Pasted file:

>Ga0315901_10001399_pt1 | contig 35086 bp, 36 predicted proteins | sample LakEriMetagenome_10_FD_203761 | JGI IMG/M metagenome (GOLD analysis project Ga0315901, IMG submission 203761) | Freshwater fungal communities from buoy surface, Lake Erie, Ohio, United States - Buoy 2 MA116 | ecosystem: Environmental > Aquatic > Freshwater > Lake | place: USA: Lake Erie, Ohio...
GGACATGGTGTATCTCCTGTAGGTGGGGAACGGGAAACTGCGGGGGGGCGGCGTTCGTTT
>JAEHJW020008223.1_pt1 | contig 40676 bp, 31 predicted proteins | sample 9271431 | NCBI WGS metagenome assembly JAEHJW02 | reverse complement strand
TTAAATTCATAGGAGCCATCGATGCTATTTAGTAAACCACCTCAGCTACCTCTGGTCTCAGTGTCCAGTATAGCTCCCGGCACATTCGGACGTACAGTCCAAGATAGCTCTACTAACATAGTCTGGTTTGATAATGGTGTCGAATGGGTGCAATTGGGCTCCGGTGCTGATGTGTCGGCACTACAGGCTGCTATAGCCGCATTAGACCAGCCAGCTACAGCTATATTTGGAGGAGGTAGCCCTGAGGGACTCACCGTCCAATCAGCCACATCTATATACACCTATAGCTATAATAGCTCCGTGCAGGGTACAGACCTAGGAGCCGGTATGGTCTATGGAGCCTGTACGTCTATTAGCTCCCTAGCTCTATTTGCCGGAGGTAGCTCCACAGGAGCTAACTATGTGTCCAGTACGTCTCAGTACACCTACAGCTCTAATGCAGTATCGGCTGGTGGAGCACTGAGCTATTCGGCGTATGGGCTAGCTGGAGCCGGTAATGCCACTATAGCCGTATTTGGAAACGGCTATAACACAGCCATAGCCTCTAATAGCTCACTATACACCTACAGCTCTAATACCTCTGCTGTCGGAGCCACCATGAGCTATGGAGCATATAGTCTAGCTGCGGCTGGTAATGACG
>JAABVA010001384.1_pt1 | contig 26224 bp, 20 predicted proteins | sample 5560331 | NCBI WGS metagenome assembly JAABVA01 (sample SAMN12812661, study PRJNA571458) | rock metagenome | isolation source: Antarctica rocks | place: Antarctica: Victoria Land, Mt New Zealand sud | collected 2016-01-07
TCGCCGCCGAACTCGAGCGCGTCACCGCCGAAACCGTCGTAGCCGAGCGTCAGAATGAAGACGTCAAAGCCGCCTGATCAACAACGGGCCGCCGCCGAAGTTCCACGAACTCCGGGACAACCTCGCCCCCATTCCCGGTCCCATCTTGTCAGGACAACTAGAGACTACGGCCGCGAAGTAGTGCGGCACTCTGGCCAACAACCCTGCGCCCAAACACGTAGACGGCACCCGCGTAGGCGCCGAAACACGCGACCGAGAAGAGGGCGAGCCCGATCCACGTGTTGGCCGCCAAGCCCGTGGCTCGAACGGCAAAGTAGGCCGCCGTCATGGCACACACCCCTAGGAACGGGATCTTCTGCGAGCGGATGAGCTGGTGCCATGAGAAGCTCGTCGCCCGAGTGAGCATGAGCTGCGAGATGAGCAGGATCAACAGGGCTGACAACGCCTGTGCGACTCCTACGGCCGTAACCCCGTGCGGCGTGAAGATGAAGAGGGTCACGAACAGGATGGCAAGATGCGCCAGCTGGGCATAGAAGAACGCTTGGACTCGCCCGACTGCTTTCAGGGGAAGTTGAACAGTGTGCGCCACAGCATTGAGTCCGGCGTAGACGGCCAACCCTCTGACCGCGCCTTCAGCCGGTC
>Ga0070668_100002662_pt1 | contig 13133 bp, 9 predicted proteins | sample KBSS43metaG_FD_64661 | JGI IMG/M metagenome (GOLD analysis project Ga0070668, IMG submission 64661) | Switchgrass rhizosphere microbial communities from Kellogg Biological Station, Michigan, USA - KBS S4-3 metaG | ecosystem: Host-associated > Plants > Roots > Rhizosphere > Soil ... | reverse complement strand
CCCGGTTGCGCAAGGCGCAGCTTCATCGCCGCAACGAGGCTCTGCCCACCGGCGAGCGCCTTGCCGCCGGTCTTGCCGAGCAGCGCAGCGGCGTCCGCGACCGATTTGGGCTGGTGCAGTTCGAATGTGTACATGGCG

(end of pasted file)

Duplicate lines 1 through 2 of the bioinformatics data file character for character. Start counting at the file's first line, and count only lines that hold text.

>Ga0315901_10001399_pt1 | contig 35086 bp, 36 predicted proteins | sample LakEriMetagenome_10_FD_203761 | JGI IMG/M metagenome (GOLD analysis project Ga0315901, IMG submission 203761) | Freshwater fungal communities from buoy surface, Lake Erie, Ohio, United States - Buoy 2 MA116 | ecosystem: Environmental > Aquatic > Freshwater > Lake | place: USA: Lake Erie, Ohio...
GGACATGGTGTATCTCCTGTAGGTGGGGAACGGGAAACTGCGGGGGGGCGGCGTTCGTTT